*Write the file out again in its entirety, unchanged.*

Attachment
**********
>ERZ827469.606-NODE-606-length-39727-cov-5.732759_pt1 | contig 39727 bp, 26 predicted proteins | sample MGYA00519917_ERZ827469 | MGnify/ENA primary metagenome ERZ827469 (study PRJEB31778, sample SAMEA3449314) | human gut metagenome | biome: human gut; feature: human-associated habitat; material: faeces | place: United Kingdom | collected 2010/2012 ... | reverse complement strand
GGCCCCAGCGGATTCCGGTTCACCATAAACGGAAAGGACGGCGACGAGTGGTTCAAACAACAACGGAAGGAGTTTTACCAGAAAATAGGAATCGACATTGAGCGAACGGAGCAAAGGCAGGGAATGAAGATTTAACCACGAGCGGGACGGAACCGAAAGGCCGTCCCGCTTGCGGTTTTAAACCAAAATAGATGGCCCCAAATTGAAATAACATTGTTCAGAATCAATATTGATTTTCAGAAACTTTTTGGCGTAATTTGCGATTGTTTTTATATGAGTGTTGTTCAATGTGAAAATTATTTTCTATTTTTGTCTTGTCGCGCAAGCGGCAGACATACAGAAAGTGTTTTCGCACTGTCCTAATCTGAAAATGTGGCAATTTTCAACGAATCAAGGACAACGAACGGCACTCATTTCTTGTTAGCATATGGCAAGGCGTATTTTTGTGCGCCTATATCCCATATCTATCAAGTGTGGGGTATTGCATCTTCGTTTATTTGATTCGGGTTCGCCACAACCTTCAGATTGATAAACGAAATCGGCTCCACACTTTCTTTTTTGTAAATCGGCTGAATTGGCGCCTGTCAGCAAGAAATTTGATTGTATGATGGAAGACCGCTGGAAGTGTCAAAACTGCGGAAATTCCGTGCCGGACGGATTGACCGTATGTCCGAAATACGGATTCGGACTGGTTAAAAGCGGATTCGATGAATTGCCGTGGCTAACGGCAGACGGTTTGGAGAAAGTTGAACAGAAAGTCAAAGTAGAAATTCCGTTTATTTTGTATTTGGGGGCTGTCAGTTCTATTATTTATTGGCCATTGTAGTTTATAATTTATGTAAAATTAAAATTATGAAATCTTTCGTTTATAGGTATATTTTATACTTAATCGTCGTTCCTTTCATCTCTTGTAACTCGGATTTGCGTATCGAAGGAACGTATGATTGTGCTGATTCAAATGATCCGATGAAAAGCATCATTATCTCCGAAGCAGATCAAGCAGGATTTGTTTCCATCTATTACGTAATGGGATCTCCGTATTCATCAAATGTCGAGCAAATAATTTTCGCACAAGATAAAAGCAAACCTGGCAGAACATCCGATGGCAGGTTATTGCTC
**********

>ERZ827469.606-NODE-606-length-39727-cov-5.732759_pt1 | contig 39727 bp, 26 predicted proteins | sample MGYA00519917_ERZ827469 | MGnify/ENA primary metagenome ERZ827469 (study PRJEB31778, sample SAMEA3449314) | human gut metagenome | biome: human gut; feature: human-associated habitat; material: faeces | place: United Kingdom | collected 2010/2012 ... | reverse complement strand
GGCCCCAGCGGATTCCGGTTCACCATAAACGGAAAGGACGGCGACGAGTGGTTCAAACAACAACGGAAGGAGTTTTACCAGAAAATAGGAATCGACATTGAGCGAACGGAGCAAAGGCAGGGAATGAAGATTTAACCACGAGCGGGACGGAACCGAAAGGCCGTCCCGCTTGCGGTTTTAAACCAAAATAGATGGCCCCAAATTGAAATAACATTGTTCAGAATCAATATTGATTTTCAGAAACTTTTTGGCGTAATTTGCGATTGTTTTTATATGAGTGTTGTTCAATGTGAAAATTATTTTCTATTTTTGTCTTGTCGCGCAAGCGGCAGACATACAGAAAGTGTTTTCGCACTGTCCTAATCTGAAAATGTGGCAATTTTCAACGAATCAAGGACAACGAACGGCACTCATTTCTTGTTAGCATATGGCAAGGCGTATTTTTGTGCGCCTATATCCCATATCTATCAAGTGTGGGGTATTGCATCTTCGTTTATTTGATTCGGGTTCGCCACAACCTTCAGATTGATAAACGAAATCGGCTCCACACTTTCTTTTTTGTAAATCGGCTGAATTGGCGCCTGTCAGCAAGAAATTTGATTGTATGATGGAAGACCGCTGGAAGTGTCAAAACTGCGGAAATTCCGTGCCGGACGGATTGACCGTATGTCCGAAATACGGATTCGGACTGGTTAAAAGCGGATTCGATGAATTGCCGTGGCTAACGGCAGACGGTTTGGAGAAAGTTGAACAGAAAGTCAAAGTAGAAATTCCGTTTATTTTGTATTTGGGGGCTGTCAGTTCTATTATTTATTGGCCATTGTAGTTTATAATTTATGTAAAATTAAAATTATGAAATCTTTCGTTTATAGGTATATTTTATACTTAATCGTCGTTCCTTTCATCTCTTGTAACTCGGATTTGCGTATCGAAGGAACGTATGATTGTGCTGATTCAAATGATCCGATGAAAAGCATCATTATCTCCGAAGCAGATCAAGCAGGATTTGTTTCCATCTATTACGTAATGGGATCTCCGTATTCATCAAATGTCGAGCAAATAATTTTCGCACAAGATAAAAGCAAACCTGGCAGAACATCCGATGGCAGGTTATTGCTC